Speaking as someone with no particular investment in the "mystery meat" idea (as I stated above, I don't personally like them but I think Metafilter is a place to let your freak flag fly), I think there's been quite a bit of uncalled-for vitriol from both anti- and pro-mystery-meat commenters here. I wish I could say I was shocked at this, but I'm not. I think everyone on Metafilter is a little bit on tenterhooks right now, and there's generally very little willingness to extend the presumption of good faith towards people with differing viewpoints. I think some people are reading others' disagreements more negatively as a result of this, and respond by ramping up the vitriol, which leads to a vicious cycle.

I hope we can all take a breath and think about steps we can take to help each other wind down the vitriol when it starts to get out of hand like this. If we can't even discuss something as low-stakes as whether certain styles of posts are a good idea for the front page, we're really screwed when it comes to the things that really matter.
posted by biogeo at 8:55 AM on August 29 [16 favorites]


I'm a fan of the Calm Metafilter plugin for Chrome and Firefox. A fair number of times I'll type up some reflexive grar and then the plugin gets me to re-evaluate what impact I really want to have on the discussion.
posted by Jpfed at 9:03 AM on August 29 [3 favorites]


What Wobbuffet said above seems pretty darn reasonable:

My read of those requests is mystery meat posts are not great examples of universal design. I'm not suggesting they should be forbidden or that Metafilter shouldn't sometimes be weird. But I think pushback on them is OK too, and it's worth thinking about the requests people have made here.
posted by mandolin conspiracy at 9:09 AM on August 29 [2 favorites]


Unless someone encountered the post in the first 42 minutes it was up, there was enough context to understand the post in the first comment, and no time at all had to be wasted to determine whether the post was one you would enjoy.

However, if the OP had thought to include a single line akin to that first comment in the body of their post, then there wouldn't have been that 42-minute window when people were all confused in the first place. Might that not have better served the OP's intent, which (i presume) is to attract as many readers as possible?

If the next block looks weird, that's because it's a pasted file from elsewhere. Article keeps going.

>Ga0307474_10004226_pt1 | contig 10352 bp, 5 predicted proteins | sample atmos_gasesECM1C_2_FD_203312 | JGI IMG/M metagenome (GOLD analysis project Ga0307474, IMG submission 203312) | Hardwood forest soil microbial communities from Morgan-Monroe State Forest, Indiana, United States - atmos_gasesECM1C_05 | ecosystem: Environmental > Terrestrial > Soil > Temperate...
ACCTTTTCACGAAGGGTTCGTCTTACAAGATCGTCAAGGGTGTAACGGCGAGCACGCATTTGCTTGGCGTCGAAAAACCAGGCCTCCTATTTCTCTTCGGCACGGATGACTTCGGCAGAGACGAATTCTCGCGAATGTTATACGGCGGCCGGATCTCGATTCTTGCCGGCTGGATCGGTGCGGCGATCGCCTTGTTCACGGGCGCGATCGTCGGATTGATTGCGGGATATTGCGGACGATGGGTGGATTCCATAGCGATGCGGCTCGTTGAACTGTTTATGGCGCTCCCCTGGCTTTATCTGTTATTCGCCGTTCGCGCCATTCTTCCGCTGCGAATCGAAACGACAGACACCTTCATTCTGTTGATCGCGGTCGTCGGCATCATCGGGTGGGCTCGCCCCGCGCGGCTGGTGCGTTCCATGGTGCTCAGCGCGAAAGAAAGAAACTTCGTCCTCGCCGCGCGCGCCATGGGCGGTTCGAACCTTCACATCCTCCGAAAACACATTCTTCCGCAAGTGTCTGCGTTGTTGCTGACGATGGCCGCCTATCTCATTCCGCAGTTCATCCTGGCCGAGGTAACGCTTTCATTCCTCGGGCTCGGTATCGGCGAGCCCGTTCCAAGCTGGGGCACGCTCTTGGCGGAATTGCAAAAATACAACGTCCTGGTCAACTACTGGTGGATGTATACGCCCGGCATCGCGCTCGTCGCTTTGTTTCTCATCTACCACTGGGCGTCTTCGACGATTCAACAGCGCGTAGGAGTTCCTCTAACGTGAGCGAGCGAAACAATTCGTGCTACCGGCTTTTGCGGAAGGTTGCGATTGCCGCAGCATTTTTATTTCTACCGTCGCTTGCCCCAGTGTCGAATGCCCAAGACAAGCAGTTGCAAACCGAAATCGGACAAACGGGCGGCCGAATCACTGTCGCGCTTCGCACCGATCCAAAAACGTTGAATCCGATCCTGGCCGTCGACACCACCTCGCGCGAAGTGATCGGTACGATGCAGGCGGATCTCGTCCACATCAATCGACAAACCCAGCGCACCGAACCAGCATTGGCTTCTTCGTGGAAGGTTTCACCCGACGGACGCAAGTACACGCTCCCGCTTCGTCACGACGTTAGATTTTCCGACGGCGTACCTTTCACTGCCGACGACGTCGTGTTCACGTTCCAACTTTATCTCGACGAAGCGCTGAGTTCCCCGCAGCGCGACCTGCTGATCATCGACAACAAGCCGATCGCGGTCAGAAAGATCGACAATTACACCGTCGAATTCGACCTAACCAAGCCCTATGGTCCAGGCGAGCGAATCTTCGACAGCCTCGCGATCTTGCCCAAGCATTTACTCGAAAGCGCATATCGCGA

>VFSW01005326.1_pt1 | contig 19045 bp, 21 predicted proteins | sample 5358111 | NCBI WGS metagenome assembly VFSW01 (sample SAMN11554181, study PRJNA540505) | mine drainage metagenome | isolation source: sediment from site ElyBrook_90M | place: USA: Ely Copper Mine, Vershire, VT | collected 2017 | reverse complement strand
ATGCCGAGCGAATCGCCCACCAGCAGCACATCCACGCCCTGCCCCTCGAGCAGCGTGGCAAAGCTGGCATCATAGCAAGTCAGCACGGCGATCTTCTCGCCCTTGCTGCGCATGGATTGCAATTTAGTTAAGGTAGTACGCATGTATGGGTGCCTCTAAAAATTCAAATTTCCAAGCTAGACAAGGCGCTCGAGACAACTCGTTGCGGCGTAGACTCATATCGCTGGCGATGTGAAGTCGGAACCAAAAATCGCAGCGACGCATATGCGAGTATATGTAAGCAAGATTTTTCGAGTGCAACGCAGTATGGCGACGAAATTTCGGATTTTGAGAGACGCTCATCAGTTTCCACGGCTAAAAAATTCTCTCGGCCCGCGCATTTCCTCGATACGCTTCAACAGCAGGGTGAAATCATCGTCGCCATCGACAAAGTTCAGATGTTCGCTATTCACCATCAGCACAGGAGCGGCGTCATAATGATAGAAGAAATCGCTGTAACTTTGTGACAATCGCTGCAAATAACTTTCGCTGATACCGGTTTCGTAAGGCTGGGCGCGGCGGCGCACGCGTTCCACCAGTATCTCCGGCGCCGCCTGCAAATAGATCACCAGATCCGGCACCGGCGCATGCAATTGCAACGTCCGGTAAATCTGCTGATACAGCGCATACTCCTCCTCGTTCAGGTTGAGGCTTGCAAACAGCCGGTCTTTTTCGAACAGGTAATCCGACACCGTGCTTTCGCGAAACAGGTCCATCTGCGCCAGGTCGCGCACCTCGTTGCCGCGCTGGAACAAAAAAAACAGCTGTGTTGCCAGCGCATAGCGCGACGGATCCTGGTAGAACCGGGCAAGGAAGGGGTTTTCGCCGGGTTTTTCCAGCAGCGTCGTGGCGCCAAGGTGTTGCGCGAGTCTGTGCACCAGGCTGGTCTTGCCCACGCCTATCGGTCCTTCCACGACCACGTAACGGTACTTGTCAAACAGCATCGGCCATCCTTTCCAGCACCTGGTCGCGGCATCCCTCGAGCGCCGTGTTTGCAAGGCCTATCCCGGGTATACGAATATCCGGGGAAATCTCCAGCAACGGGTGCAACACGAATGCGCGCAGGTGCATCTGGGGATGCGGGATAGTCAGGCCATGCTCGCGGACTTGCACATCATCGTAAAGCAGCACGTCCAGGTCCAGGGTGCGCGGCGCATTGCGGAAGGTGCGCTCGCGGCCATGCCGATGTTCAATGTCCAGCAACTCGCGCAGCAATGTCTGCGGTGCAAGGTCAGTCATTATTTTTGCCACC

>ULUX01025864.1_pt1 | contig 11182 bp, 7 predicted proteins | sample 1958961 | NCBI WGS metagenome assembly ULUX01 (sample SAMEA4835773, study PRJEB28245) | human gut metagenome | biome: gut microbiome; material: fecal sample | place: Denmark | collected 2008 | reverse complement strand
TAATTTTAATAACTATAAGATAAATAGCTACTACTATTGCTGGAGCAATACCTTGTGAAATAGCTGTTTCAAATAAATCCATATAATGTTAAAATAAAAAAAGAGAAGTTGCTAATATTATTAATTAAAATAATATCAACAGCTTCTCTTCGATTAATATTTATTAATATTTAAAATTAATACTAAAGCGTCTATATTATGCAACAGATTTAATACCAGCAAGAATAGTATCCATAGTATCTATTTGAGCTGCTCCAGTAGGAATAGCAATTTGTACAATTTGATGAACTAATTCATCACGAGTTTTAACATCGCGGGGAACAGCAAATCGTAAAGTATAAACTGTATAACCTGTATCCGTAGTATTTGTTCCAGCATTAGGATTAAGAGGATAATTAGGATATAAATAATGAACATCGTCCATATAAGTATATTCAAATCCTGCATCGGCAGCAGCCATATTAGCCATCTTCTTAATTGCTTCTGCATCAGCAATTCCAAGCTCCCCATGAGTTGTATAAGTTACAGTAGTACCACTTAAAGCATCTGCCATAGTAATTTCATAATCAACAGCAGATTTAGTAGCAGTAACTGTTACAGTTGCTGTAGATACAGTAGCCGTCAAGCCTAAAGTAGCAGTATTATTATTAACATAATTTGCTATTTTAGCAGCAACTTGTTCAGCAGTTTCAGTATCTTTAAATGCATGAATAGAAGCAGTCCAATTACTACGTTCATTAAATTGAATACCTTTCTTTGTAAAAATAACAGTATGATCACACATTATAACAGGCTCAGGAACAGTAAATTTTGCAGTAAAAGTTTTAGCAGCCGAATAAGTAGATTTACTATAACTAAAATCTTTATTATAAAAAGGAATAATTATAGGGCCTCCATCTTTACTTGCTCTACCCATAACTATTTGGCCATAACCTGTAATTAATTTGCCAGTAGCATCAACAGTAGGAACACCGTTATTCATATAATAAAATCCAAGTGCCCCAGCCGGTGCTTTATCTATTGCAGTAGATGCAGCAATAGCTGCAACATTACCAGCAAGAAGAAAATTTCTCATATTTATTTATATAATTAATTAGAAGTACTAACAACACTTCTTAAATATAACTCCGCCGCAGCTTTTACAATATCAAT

I think a lot of people are reading "helpful suggestions" as "complaints". In my own case, personally, the comments I'm making in this post are helpful suggestions. You know? I'm not saying "how dare you not make this post clear', it's more like "hey, I was totally confused and I probably wasn't the only one, so maybe next time a line that gives a little bit of a clue as to context may not be a bad idea."
posted by EmpressCallipygos at 9:20 AM on August 29 [6 favorites]


escape from the potato planet: I've noticed that a couple of MeFites have adopted this convention – and if it works for people, then I have no big complaint with it. But it seems superfluous to me. On desktop, I can just mouse over the link, and look at the URL in the lower left of the browser window. On mobile, I can just long-press the link to get the same information.

In other words, this functionality is already built into the browser – putting "[New York Times]" in the actual text of the post achieves nothing, except to add an (admittedly minor) bit of extra clutter to the post.


Howdy! I'm one of the folks who does this, and I do so because mobile viewers and people skimming posts (or comments, for that matter) may not always have the time or think to check the link before following. That's asking the reader to take another step before they follow the link, and knowing that a number of news sites have limited views per month, or don't play well with incognito mode, or some sites are blocked at their workplace, and I feel like it's a pretty small thing to do to make it easier on people. I also call out non-webpage content (PDFs, namely), because some people have limited data.

That's my design decision, and not something I'm suggesting others start doing, I'm just sharing my reasoning behind my actions.
posted by filthy light thief at 9:31 AM on August 29 [15 favorites]


Might that not have better served the OP's intent, which (i presume) is to attract as many readers as possible?

Speaking only for myself, I definitely do not want as many readers as possible for my posts, i want the readers who are interested in (and hopefully not fighty about) the topic I have posted about. Maybe this is a bit of the disconnect people are feeling?
posted by jessamyn (retired) at 9:55 AM on August 29 [12 favorites]


Maybe this is a bit of the disconnect people are feeling?

I agree. I also think there might be a disconnect between the utility and fun of posting for the poster and the utility and fun of reading posts for the readers. I’m ok with weirdness/mystery meat because I feel like crafting the posts you want within the rules of the site is part of the fun of belong to Metafilter. But maybe others think it’s more important how you experience the site as a reader?
posted by sallybrown at 10:07 AM on August 29 [2 favorites]


Might that not have better served the OP's intent, which (i presume) is to attract as many readers as possible?

I post infrequently, but when I post, my intent is not to maximize the number of readers, it's to give people a chance to encounter something that I thought was interesting. I mean, the argument that people need to understand that *this particular posting style* does not attract as many readers as possible applies to soooooo many posting styles. I avoid posts that have more than 10 links maybe. Do we need a MeTa telling people who make posts that have over 10 links that some people avoid the posts that they've made, thereby decreasing the total possible number of readers?